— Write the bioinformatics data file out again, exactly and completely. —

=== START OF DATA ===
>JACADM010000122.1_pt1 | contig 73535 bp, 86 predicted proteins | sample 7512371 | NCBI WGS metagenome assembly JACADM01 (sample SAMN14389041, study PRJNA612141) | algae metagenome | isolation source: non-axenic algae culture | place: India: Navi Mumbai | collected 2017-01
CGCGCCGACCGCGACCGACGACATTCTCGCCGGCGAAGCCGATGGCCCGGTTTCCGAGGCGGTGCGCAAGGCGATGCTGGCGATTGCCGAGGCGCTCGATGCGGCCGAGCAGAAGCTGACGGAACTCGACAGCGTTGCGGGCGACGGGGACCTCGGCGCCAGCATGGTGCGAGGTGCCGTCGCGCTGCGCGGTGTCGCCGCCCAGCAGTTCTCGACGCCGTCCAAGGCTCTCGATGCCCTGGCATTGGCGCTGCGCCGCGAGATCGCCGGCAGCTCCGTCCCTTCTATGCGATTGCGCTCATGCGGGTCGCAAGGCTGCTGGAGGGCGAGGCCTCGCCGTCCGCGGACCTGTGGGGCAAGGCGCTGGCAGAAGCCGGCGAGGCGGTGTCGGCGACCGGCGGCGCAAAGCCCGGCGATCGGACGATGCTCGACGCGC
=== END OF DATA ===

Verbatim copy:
>JACADM010000122.1_pt1 | contig 73535 bp, 86 predicted proteins | sample 7512371 | NCBI WGS metagenome assembly JACADM01 (sample SAMN14389041, study PRJNA612141) | algae metagenome | isolation source: non-axenic algae culture | place: India: Navi Mumbai | collected 2017-01
CGCGCCGACCGCGACCGACGACATTCTCGCCGGCGAAGCCGATGGCCCGGTTTCCGAGGCGGTGCGCAAGGCGATGCTGGCGATTGCCGAGGCGCTCGATGCGGCCGAGCAGAAGCTGACGGAACTCGACAGCGTTGCGGGCGACGGGGACCTCGGCGCCAGCATGGTGCGAGGTGCCGTCGCGCTGCGCGGTGTCGCCGCCCAGCAGTTCTCGACGCCGTCCAAGGCTCTCGATGCCCTGGCATTGGCGCTGCGCCGCGAGATCGCCGGCAGCTCCGTCCCTTCTATGCGATTGCGCTCATGCGGGTCGCAAGGCTGCTGGAGGGCGAGGCCTCGCCGTCCGCGGACCTGTGGGGCAAGGCGCTGGCAGAAGCCGGCGAGGCGGTGTCGGCGACCGGCGGCGCAAAGCCCGGCGATCGGACGATGCTCGACGCGC